An agtech accelerator for early-stage companies has been given a mandate to channel C$4.84 million ($3.34 million; €3.04 million) of Canadian government money in start-ups, and small-and medium-sized enterprises in southern Ontario.
Bioenterprise is one of the few accelerators also licensed as an exempt market dealer in Canada, meaning the company can act as a dealer for any securities, including investment funds.
The money comes from the government through FedDev Ontario, one of six regional development agencies set up to service local industries in Canada.
“Applicants will be selected to receive the maximum investment of C$30,000, but matching privately invested funds are required,” Bioenterprise Corporation marketing manager Jennifer Kalanda told Agri Investor.
“If it is working on agricultural technology and has unique agricultural or agri-food innovations, they can apply. We work within a broad scope of agri technology sub-sectors,” said Kandala.
Companies must be able to demonstrate an indirect or direct benefit to local or provincial agricultural communities anywhere along the agricultural value chain. “We would also like to see if they have the potential to address the Canadian or North American export market,” she added.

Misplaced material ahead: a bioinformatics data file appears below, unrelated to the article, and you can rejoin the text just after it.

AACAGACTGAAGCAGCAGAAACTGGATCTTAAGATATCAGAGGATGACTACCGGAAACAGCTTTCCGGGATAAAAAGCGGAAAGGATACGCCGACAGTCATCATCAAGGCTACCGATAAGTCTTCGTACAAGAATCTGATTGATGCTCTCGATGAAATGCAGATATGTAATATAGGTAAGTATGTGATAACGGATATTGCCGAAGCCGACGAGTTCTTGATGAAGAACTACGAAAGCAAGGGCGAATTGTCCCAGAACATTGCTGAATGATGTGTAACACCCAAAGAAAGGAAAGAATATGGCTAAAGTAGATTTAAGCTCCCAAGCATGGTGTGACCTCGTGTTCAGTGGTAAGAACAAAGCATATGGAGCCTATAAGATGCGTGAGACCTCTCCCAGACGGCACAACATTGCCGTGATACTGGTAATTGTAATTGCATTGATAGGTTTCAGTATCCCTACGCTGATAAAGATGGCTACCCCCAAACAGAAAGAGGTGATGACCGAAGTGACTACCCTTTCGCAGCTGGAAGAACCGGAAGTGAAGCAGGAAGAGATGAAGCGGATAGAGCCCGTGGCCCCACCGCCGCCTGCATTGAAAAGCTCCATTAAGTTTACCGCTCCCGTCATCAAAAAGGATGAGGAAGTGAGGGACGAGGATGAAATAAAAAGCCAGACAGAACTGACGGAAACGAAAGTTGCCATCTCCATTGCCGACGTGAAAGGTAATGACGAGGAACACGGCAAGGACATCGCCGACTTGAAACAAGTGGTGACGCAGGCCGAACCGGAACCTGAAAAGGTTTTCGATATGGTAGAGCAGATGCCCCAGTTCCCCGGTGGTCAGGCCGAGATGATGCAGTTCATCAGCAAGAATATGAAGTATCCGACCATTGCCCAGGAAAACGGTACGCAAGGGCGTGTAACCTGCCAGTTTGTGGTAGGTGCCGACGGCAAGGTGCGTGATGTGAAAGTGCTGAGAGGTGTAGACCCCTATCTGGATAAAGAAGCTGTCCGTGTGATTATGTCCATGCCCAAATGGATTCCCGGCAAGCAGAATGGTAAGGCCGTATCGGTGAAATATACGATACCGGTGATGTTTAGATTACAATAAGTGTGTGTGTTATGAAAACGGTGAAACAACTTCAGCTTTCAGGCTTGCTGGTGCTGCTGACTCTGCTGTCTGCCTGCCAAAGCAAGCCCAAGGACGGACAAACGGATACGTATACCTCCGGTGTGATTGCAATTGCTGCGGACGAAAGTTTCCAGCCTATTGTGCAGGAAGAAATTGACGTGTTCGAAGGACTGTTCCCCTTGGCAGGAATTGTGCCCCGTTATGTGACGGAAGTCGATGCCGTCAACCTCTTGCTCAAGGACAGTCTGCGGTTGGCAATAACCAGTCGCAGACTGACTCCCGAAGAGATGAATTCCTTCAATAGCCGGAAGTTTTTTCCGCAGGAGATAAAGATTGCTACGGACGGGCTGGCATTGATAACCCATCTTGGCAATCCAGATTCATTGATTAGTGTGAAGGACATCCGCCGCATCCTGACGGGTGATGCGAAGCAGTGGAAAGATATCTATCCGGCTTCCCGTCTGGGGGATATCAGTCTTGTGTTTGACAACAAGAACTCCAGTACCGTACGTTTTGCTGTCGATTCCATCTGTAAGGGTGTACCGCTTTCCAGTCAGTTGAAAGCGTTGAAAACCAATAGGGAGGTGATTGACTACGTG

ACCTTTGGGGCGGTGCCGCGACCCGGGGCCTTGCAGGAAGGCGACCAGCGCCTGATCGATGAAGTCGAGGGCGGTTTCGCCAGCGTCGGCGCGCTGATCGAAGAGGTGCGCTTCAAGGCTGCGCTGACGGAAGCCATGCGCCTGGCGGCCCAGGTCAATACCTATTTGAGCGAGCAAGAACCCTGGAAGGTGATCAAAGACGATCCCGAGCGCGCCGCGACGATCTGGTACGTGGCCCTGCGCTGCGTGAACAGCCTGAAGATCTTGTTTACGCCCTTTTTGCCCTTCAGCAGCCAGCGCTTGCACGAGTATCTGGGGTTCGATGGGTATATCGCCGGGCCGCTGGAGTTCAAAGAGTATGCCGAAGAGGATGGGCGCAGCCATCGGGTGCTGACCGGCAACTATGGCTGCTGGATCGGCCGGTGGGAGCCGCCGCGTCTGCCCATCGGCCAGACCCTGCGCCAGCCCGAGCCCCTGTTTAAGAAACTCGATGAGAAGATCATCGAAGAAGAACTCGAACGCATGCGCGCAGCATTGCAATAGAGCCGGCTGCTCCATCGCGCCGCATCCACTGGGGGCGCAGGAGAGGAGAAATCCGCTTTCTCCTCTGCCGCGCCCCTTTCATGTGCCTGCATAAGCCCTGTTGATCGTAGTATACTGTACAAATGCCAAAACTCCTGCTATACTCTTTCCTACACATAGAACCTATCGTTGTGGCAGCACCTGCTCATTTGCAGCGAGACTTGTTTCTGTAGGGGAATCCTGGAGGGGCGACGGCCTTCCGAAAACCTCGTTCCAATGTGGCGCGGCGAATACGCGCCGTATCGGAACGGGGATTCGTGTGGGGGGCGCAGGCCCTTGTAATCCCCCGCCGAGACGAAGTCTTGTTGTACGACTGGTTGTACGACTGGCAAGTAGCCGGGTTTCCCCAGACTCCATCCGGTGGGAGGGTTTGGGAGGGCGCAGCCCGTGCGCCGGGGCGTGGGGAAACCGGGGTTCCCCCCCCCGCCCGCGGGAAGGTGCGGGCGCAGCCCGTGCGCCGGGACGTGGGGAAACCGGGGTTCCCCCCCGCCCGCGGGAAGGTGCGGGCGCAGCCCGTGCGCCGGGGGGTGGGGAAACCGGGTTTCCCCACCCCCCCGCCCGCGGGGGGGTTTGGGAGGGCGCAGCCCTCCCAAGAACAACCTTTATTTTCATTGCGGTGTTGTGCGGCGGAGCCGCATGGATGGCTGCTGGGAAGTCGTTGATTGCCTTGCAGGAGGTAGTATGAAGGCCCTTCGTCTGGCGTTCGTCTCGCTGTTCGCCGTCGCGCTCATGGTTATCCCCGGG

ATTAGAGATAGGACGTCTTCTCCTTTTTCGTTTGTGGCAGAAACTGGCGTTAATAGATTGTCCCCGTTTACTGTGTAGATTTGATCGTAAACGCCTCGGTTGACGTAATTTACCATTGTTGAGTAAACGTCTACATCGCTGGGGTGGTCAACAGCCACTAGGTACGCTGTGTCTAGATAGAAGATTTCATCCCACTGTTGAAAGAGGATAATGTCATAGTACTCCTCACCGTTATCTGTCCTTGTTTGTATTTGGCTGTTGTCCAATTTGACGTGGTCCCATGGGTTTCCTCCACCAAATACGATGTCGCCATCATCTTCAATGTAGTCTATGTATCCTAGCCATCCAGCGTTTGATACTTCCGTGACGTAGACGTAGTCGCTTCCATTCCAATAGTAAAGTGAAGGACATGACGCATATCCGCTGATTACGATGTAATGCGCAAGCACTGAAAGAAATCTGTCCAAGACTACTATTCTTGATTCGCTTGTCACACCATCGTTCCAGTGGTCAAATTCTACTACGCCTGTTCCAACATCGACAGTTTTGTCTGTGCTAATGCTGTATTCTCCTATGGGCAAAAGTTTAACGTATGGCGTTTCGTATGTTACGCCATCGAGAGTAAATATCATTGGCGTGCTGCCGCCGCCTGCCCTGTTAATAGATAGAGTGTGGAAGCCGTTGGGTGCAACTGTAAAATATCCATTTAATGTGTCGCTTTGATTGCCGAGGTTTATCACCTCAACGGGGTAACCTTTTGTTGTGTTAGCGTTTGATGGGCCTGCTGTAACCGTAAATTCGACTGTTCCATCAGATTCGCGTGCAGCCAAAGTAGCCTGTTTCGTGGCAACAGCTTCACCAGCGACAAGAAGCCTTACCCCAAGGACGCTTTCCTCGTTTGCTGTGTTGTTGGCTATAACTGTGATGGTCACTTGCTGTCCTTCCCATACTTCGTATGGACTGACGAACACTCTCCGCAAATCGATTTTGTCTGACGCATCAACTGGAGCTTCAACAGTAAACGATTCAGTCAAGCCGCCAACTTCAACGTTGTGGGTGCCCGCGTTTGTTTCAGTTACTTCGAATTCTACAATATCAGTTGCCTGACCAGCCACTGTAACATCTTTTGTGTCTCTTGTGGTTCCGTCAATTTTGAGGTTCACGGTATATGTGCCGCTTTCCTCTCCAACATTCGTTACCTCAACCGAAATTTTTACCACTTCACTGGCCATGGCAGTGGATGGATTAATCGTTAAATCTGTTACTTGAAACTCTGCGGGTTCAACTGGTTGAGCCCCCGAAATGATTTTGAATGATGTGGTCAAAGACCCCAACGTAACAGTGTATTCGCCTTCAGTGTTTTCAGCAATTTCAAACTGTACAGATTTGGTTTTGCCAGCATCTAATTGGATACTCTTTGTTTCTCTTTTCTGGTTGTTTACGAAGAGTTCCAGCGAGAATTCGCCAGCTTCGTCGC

The accelerator’s chief executive Dave Smardon followed Bioenterprise Corporation’s establishment in 2002 with agtech-focused venture capital firm Bioenterprise Capital Ventures in 2010. The accelerator also shares board member Joseph Regan with the associated VC.
Kalanda did not confirm whether the Bioenterprise Corporation had previously acted as an investment vehicle for private funds, saying its principal role was still as an accelerator. She said it was the second time they had worked with government money.
She said agtech was becoming increasingly important to the Canadian government. “Quite a bit of money was previously directed to tech in general, but the importance of agriculture technology seems to be growing,” said Kandala.
World governments are showing an increased interest in supporting the agtech sector. Earlier this year, the Italian government invested €21 million in crop resistance biotech research and in 2014, the UK government committed £5 million ($7.08 million; €6.45 million) to universities and companies focused on agricultural innovation through its central £70 million Agri-Tech Catalyst fund. The UK was the fourth most popular country in attracting agtech investment by volume in 2015, according to an AgFunder report published earlier this year.